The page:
In this case study, we discuss some important factors that may be used to control particulation for a monoclonal antibody product. The data presented are from the formulation development of a monoclonal IgG2 antibody. A typical example of visual particulation in a biopharmaceutical liquid formulation is shown in Figure 6.
The particles in these formulations can be counted by instruments such as the HIAC Royco liquid particle counter and characterized by purifying the particles and subjecting them to protein analysis. During formulation development, screening studies are performed to study the effect of factors such as pH, buffering agents, excipients (sugars, surfactants), and protein concentration to minimize the presence of particles.
Figure 7 shows the effect of including a low amount (0.004% by weight) of Tween 80 (polysorbate 80) on the particle counts in a particular IgG liquid formulation. Samples were stored at 4 °C for three months and then analyzed for particulates. These IgG preparations were either derived from a hybridoma cell line or a Chinese hamster ovary (CHO) cell line. In the absence of Tween, the hybridoma-derived material had higher particle counts compared to the CHO-derived material. This difference may be a result of the inherent nature of the protein molecule or differences between the two processes. A size range of 2, 5, 7.5, 10, 20, and 25 μm is shown at 10 and 20 mg/mL. As evident from the graph, the 2 μm counts are orders of magnitude higher than the other size range and should be an important consideration in the particle analysis.10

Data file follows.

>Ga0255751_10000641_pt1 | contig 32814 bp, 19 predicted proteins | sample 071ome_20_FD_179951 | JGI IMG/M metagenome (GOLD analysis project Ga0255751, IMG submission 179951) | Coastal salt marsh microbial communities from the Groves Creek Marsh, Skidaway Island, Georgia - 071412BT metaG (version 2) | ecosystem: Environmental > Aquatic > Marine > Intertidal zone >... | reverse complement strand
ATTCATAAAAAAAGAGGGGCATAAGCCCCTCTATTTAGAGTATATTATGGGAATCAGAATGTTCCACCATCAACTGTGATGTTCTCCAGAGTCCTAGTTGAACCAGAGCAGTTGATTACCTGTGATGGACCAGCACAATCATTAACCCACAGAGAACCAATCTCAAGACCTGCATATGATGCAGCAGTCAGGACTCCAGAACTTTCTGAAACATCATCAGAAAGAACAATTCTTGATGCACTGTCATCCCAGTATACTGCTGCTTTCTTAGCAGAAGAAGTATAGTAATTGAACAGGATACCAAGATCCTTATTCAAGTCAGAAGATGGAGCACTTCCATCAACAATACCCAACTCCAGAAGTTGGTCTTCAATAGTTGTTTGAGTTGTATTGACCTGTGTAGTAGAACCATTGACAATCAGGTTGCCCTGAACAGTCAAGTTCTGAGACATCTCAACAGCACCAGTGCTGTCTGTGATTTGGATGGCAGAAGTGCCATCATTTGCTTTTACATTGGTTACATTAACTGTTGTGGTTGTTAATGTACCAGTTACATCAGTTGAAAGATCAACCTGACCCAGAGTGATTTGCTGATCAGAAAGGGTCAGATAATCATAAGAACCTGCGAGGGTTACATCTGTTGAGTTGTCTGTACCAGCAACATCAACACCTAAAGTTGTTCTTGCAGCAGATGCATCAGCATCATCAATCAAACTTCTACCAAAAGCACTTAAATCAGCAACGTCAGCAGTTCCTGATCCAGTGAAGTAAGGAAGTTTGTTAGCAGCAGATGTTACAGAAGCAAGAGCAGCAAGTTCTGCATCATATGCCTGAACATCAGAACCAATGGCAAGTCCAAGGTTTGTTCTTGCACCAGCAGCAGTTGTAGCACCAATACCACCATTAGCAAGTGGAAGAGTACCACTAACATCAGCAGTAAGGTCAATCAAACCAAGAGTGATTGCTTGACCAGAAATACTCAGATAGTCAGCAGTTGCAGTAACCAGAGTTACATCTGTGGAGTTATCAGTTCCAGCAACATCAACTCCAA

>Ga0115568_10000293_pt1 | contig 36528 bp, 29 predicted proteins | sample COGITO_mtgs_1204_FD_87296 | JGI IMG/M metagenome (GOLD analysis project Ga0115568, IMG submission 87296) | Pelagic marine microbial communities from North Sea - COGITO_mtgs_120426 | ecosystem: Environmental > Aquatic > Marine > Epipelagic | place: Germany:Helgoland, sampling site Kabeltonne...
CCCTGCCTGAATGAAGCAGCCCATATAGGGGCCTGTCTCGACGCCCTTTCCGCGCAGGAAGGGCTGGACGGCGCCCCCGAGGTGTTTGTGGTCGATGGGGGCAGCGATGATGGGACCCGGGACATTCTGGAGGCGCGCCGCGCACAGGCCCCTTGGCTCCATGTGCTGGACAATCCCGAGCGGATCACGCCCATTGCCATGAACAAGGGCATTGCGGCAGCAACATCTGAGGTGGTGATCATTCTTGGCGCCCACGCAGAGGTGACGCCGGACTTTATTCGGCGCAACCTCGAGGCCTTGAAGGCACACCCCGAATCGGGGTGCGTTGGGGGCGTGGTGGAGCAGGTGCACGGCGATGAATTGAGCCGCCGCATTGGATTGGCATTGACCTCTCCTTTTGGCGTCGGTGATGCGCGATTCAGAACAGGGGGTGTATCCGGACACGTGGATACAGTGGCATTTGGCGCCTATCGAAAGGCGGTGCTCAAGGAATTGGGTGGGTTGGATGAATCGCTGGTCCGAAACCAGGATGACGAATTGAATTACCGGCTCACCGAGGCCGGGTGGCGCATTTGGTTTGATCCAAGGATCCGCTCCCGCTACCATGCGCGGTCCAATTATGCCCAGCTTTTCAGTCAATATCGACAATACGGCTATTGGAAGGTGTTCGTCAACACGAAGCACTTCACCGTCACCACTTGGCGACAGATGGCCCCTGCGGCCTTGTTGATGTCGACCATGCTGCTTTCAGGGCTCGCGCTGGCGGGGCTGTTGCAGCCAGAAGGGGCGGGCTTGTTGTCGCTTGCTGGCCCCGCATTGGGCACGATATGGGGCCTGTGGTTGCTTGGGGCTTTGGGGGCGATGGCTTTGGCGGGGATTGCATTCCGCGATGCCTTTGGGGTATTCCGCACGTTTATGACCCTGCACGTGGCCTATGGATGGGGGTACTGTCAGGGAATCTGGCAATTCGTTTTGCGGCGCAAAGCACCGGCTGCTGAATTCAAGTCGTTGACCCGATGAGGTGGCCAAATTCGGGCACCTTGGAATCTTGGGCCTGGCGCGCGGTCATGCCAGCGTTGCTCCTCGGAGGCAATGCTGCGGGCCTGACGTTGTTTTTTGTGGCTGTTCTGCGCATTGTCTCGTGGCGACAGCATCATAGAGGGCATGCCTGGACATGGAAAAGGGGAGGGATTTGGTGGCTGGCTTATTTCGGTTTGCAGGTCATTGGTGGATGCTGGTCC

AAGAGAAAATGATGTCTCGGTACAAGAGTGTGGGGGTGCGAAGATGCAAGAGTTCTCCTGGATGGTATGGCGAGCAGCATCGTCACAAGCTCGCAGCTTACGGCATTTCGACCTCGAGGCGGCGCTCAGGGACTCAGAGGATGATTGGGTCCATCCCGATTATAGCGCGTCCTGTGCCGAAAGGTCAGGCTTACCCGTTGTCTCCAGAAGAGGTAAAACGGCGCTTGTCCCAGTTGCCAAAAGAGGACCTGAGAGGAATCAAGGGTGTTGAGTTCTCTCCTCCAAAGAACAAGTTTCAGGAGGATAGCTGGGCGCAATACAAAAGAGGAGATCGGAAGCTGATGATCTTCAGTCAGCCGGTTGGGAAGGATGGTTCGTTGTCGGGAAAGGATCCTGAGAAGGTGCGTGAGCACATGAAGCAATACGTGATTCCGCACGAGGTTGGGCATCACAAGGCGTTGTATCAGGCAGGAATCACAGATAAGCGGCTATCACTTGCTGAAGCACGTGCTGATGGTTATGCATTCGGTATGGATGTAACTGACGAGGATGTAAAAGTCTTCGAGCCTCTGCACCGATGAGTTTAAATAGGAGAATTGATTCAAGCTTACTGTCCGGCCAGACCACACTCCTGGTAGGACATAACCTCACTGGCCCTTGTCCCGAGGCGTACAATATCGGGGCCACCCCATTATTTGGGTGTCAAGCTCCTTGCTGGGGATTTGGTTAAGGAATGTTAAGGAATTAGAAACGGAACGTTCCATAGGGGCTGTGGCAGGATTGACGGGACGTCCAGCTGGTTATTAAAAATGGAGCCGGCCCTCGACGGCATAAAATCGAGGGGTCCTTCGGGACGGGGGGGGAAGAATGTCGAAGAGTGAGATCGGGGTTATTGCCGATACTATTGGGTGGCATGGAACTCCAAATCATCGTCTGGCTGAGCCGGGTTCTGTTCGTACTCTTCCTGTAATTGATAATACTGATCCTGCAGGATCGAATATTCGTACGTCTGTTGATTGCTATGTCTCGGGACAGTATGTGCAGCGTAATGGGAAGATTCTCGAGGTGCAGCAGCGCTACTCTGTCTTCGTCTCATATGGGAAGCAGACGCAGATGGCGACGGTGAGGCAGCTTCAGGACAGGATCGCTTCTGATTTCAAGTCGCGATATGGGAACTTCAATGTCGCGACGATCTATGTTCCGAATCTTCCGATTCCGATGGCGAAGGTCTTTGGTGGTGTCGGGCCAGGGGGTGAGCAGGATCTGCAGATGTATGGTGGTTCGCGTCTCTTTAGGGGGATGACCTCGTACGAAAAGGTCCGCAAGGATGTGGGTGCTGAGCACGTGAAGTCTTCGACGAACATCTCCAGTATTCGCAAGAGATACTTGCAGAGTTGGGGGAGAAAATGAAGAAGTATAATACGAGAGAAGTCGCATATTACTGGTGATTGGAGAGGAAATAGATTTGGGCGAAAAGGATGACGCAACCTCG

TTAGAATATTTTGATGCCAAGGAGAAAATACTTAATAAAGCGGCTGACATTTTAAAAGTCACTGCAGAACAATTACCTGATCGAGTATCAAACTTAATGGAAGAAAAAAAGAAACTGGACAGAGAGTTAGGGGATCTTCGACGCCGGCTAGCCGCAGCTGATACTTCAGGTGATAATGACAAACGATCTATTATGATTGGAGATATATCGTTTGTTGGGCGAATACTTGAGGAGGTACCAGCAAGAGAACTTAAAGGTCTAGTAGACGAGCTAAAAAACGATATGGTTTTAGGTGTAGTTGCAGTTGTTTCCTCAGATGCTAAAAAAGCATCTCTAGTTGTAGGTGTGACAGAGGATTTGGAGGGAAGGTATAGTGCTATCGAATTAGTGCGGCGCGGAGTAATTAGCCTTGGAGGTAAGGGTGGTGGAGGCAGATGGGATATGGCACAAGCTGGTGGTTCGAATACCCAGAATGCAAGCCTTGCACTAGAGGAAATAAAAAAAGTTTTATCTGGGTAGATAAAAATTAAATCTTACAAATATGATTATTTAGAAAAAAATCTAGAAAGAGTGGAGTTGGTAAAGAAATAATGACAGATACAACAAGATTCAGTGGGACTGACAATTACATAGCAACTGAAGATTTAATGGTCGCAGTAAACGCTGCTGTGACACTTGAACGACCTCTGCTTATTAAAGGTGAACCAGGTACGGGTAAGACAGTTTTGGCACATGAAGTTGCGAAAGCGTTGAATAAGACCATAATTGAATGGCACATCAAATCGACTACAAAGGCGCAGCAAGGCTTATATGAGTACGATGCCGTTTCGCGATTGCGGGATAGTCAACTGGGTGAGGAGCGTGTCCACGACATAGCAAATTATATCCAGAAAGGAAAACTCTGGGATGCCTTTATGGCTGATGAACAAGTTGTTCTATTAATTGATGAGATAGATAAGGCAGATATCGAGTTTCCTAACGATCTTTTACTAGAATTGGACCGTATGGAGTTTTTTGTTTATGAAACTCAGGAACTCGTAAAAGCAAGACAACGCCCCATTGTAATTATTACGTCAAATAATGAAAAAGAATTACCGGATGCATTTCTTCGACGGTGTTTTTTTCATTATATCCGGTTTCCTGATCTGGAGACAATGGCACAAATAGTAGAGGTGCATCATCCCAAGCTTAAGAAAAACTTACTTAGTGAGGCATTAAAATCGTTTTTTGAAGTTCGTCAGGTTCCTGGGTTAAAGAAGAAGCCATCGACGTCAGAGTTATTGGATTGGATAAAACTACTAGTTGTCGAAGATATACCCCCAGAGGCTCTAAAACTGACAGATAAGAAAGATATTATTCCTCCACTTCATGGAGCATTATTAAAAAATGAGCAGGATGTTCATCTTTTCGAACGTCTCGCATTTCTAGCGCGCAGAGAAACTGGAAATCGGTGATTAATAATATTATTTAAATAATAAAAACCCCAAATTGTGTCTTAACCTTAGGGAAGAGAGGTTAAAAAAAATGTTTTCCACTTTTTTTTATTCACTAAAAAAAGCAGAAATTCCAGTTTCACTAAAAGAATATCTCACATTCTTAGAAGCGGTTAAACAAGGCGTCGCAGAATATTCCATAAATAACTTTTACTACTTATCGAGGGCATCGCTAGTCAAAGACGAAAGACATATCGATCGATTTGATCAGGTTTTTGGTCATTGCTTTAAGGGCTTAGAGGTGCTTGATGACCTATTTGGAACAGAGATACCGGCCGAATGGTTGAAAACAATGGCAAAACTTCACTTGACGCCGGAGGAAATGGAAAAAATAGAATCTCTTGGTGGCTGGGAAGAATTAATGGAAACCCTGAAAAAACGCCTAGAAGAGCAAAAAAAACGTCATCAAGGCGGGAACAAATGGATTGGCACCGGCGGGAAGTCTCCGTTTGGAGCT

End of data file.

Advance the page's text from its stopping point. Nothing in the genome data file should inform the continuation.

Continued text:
Figure 8 shows the effect of varying pH on particulate counts for 10-, 20-, and 25-μm particle size. Samples were formulated in a poly buffer system with a common excipient to maintain osmolality. Samples were then stressed over 24 h using a tumbling apparatus. The tumbling action was used to represent agitation stress that may be experienced during the transportation of drug product. This particular antibody is more stable in the acidic pH range from 5 to 6. At neutral and basic pH, however, the particle counts are significantly increased. The exact reason for this particle increase as a function of pH is not known, but it may be related to changes in the surface charge distribution of the molecule as the pH is increased from 5.0 to 7.5, causing the protein to become less soluble. It was also noted that formulations containing higher particulate counts showed increased dimer levels by size exclusion chromatography (data not shown).
Recently, flow imaging technology has emerged as an orthogonal technique to measure subvisible particles, in addition to light obscuration–based techniques.30 In this setup, samples are made to flow through a microfluidic cell, and digital images of suspended particles are captured. The images are then analyzed by the software to count particles and estimate their size. In addition to being an orthogonal technique to light obscuration, flow imaging also has the advantage of making it possible to view the particle in question. The image and the aspect ratio (ratio of longer to shorter dimension) helps differentiate if the particle is an aggregate or silicon-oil droplet, some other foreign particle, or even an air bubble.